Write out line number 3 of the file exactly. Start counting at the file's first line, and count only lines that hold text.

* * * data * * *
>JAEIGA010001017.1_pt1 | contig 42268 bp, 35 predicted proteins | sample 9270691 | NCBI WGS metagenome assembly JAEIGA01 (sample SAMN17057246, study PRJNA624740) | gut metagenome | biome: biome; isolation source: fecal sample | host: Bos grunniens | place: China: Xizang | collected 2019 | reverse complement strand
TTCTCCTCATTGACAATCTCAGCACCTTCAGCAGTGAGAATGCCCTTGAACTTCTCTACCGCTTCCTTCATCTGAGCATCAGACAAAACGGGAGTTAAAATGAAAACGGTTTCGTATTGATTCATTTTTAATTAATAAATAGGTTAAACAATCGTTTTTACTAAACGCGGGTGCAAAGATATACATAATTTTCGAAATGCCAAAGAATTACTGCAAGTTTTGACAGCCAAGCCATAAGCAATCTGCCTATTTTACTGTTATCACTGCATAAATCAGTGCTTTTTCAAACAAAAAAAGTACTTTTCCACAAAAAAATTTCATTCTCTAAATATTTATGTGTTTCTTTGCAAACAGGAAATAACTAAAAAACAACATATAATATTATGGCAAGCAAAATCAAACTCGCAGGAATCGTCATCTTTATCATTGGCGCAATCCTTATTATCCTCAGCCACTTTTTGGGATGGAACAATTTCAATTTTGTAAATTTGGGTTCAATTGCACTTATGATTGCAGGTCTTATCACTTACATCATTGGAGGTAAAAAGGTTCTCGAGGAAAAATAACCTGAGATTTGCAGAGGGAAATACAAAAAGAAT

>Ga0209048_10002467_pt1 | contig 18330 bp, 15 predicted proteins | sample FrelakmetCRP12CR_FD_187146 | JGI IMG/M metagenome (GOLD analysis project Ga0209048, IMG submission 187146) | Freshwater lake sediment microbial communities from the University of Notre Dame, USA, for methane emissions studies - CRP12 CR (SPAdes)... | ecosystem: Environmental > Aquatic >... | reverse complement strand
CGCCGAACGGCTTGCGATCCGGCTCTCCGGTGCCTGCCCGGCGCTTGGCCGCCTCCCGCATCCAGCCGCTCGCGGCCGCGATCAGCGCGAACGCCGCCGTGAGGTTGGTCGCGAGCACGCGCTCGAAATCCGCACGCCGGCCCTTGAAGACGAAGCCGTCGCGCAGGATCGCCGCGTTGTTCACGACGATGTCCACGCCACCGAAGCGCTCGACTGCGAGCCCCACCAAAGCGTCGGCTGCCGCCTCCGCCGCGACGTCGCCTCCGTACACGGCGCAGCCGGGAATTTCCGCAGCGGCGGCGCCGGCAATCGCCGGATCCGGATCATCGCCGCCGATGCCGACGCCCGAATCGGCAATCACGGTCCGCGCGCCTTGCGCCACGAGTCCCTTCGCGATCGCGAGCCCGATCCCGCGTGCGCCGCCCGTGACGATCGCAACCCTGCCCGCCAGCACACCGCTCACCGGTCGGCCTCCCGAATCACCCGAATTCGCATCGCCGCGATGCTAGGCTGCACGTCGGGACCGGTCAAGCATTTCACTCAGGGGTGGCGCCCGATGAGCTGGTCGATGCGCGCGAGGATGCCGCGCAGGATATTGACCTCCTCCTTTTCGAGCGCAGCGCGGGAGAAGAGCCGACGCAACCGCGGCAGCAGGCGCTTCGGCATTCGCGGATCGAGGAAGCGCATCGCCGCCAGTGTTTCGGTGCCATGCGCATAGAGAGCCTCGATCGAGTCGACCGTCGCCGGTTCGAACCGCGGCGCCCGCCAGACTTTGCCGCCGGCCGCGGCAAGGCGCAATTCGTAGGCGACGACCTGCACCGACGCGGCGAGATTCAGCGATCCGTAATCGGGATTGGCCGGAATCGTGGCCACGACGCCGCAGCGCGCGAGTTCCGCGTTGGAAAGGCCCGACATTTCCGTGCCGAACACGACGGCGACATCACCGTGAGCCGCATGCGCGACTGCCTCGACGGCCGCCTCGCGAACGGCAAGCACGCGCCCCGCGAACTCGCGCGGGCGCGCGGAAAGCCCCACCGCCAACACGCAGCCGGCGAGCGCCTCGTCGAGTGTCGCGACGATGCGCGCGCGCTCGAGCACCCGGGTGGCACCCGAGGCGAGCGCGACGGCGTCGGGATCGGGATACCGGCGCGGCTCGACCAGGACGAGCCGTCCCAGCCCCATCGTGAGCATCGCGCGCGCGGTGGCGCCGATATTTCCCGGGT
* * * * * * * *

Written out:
>Ga0209048_10002467_pt1 | contig 18330 bp, 15 predicted proteins | sample FrelakmetCRP12CR_FD_187146 | JGI IMG/M metagenome (GOLD analysis project Ga0209048, IMG submission 187146) | Freshwater lake sediment microbial communities from the University of Notre Dame, USA, for methane emissions studies - CRP12 CR (SPAdes)... | ecosystem: Environmental > Aquatic >... | reverse complement strand